How To Live Your Best Life with Lean (Thin) PCOS
It’s amazing that so many women suffer from PCOS (including lean or thin) yet there’s no known cause or cure.
I was diagnosed with PCOS (was not told or aware at the time that there were varying cases) when I was 18 years old. At that point, I didn’t take it too seriously as I “knew” women with PCOS were obese and I had always been underweight (even though I had a good appetite). My menstrual cycles were almost always pain-free, relatively light and irregular.
Since being diagnosed, every doctor I visited informed me that the only way to treat my PCOS was with birth control pills. I tried it for a couple of years and hated it – I was ALWAYS nauseous.
The only really annoying symptom with my PCOS was a little facial hair and so, I decided to use hair removal techniques and I stopped birth control pills. After that, the consistencies with my cycle were its irregularity, it was painless and relatively light – none of which bothered me.
The “real” trouble came when my husband and I started trying to conceive (stay tuned for our fertility story).
What Is PCOS And How Is Lean PCOS Different?
PCOS (polycystic ovarian syndrome) is a hormonal imbalance that can affect a woman’s menstrual cycle and fertility and can be associated with
- insulin resistance/impaired processing of glucose (insulin is a hormone that helps to regulate blood sugar)
- type 2 diabetes later in life
- higher level of androgens (male hormones)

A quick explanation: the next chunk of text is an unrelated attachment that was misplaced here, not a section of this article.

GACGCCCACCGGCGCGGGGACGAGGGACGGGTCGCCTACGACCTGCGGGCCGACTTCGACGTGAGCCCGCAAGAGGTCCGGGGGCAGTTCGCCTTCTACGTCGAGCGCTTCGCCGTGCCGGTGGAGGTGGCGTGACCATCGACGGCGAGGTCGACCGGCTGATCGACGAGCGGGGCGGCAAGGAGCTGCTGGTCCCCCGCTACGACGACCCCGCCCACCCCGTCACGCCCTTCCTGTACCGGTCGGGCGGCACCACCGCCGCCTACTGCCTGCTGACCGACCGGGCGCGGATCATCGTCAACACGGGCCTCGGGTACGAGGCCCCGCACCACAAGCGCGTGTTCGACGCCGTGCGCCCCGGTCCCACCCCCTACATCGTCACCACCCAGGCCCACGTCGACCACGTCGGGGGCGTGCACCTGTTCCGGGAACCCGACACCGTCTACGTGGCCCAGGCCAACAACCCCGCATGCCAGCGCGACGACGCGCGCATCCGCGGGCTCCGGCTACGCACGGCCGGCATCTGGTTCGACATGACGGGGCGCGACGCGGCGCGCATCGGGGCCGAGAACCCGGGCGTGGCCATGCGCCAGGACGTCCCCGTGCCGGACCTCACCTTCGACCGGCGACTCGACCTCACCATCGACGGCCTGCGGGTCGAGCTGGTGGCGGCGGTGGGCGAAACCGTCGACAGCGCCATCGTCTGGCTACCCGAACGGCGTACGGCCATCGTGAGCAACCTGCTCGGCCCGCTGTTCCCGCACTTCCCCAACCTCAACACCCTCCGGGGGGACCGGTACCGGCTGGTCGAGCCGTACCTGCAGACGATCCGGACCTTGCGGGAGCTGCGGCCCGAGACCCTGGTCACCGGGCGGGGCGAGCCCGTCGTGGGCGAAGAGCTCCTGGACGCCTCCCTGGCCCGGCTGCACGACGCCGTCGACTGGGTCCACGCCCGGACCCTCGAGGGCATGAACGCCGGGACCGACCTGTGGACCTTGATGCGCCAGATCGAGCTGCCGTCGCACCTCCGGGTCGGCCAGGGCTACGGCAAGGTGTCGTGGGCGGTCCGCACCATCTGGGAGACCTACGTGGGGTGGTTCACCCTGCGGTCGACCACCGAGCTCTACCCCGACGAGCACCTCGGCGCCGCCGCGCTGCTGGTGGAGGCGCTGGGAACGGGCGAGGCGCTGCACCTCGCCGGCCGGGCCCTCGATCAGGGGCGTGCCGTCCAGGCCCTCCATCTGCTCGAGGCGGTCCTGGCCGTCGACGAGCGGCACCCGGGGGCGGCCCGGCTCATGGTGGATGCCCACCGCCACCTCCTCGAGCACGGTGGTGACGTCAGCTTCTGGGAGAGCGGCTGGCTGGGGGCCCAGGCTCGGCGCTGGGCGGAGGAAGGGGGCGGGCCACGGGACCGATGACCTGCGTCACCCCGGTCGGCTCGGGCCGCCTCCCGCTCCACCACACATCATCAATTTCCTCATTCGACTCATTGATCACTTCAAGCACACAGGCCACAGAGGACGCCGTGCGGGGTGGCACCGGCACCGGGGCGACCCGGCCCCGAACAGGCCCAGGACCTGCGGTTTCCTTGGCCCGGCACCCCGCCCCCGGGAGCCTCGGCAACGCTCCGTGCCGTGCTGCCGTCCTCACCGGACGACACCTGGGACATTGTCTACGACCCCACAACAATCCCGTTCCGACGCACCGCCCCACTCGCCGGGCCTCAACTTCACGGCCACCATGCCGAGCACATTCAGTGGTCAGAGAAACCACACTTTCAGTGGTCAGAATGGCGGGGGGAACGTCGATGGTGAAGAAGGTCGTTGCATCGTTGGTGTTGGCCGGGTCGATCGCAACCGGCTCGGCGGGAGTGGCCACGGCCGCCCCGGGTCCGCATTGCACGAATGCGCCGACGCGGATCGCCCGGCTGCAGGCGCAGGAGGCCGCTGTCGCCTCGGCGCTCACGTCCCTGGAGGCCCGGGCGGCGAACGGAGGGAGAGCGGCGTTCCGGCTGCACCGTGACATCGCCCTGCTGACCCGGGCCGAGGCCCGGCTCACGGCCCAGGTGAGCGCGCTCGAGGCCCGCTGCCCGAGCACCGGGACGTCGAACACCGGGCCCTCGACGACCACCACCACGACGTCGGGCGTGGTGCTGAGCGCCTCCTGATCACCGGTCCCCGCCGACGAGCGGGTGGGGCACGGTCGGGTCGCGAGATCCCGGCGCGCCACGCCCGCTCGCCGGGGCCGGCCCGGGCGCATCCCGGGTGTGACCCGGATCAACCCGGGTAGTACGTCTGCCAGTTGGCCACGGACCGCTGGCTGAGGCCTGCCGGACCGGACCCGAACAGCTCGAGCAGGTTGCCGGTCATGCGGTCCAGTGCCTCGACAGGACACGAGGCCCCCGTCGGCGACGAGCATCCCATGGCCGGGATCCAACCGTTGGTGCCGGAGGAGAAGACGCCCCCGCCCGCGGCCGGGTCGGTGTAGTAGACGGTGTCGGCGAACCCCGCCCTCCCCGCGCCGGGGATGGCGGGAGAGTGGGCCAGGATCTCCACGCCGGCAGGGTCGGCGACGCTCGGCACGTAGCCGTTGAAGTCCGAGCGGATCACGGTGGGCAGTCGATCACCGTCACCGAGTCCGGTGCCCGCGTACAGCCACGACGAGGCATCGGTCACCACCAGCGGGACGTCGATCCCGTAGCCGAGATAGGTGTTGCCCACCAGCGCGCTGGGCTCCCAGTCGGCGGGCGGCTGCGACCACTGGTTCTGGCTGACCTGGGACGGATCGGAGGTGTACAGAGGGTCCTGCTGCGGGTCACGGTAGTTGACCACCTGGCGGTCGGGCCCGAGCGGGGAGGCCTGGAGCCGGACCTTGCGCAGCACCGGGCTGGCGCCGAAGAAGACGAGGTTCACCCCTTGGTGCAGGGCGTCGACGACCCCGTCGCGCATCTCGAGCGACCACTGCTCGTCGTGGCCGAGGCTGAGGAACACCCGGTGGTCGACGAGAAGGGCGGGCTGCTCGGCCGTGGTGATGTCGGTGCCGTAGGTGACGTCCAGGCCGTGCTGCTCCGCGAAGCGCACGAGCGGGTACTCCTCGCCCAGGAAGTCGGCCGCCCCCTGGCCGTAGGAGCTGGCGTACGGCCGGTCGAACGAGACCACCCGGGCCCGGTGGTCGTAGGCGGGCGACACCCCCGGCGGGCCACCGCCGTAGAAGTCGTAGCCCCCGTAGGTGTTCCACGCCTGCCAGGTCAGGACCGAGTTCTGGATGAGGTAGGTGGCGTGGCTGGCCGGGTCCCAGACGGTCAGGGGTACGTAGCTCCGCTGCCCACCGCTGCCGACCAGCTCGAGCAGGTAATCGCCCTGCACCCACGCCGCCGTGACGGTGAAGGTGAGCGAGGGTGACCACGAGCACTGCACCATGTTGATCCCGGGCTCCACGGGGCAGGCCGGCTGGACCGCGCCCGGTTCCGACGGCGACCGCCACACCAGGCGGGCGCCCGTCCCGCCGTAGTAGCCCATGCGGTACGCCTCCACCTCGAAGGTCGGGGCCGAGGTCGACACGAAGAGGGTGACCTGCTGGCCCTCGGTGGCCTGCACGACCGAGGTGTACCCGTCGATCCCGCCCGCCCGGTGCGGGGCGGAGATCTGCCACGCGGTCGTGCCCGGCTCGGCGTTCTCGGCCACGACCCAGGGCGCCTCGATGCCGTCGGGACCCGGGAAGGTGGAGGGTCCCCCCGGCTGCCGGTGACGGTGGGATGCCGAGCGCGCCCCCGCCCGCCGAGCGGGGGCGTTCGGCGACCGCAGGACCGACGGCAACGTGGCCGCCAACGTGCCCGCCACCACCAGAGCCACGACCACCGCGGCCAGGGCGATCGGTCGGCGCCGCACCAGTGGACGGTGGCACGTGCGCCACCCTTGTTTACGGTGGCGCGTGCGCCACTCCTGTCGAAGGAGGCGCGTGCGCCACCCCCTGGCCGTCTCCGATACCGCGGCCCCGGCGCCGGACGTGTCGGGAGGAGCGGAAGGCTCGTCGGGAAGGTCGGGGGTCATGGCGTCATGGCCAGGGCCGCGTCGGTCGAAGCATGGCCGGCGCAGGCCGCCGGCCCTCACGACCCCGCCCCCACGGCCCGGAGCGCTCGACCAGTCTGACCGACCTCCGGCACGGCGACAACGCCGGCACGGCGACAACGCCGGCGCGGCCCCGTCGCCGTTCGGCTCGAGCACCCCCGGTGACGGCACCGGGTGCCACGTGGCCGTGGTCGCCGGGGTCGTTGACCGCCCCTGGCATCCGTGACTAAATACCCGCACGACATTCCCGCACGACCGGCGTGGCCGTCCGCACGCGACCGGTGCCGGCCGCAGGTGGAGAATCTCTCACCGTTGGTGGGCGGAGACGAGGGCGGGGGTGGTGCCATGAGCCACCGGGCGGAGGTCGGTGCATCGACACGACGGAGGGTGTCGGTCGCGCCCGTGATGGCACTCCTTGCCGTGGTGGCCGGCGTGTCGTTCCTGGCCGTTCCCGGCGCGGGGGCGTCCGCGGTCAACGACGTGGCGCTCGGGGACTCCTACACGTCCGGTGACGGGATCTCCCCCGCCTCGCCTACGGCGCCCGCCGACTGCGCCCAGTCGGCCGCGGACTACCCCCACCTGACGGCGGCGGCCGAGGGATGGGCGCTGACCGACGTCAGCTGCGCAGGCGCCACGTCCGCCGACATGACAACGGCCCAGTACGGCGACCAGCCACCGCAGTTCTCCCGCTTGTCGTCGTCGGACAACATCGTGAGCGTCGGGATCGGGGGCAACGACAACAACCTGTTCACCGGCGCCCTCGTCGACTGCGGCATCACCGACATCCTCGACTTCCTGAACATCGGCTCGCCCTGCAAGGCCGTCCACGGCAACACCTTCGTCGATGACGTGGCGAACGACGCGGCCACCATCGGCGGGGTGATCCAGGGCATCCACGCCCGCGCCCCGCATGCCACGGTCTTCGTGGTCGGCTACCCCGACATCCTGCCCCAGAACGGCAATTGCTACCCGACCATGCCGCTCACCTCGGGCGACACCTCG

- depression & anxiety
- high blood pressure
- poor cholesterol levels (high LDL – bad cholesterol and LOW HDL – good cholesterol)
- fertility challenge
There seems to be no significant difference with lean women with PCOS other than the fact that they are often misdiagnosed as weight gain is still the number one sign of PCOS in some countries.
If you would like to check out some of the differences, Very Well Health has a concise article on The Unique Challenges of Lean Women with PCOS that is pretty informative and interesting.
The Main Things I’ve Learned Along The Way
It wasn’t until many years later, after joining forums and researching PCOS on my own, that I learned about lean PCOS. Through my research and my experiences, I’ve learned that:
- while there may be similarities, symptoms are NOT set in stone and are not the same for everyone
- some PCOSers show little to no symptoms
- there are MANY misconceptions about PCOS
- a treatment that works for one may not work for others
- some doctors have no clue what they’re doing and could sometimes lead you down the wrong path (as happened in my case)
- lifestyle change is necessary – healthy diet choices, exercise and stress reduction are 100 % the way to go
- lean or thin PCOS women are misdiagnosed or under-diagnosed
The reason I’ve decided to write about my journey and all that I’ve learned along the way is that I struggled to find information about lean PCOS. Most of the information that I came across suggests that weight loss is a big factor in minimizing symptoms, which of course is not helpful to those of us who are already thin.
5 Most Effective Lifestyle Habits for PCOS
Even though there is a lot more information available now and more doctors are understanding PCOS, it is still not very well understood with different doctors suggesting different treatment plans. While there is no magical pill or cure for PCOS, there are very effective methods that will manage and drastically reduce the symptoms and chances of it affecting other areas of life (diabetes, high blood pressure). These tips are sure to help:
Educate yourself and keep up to date with information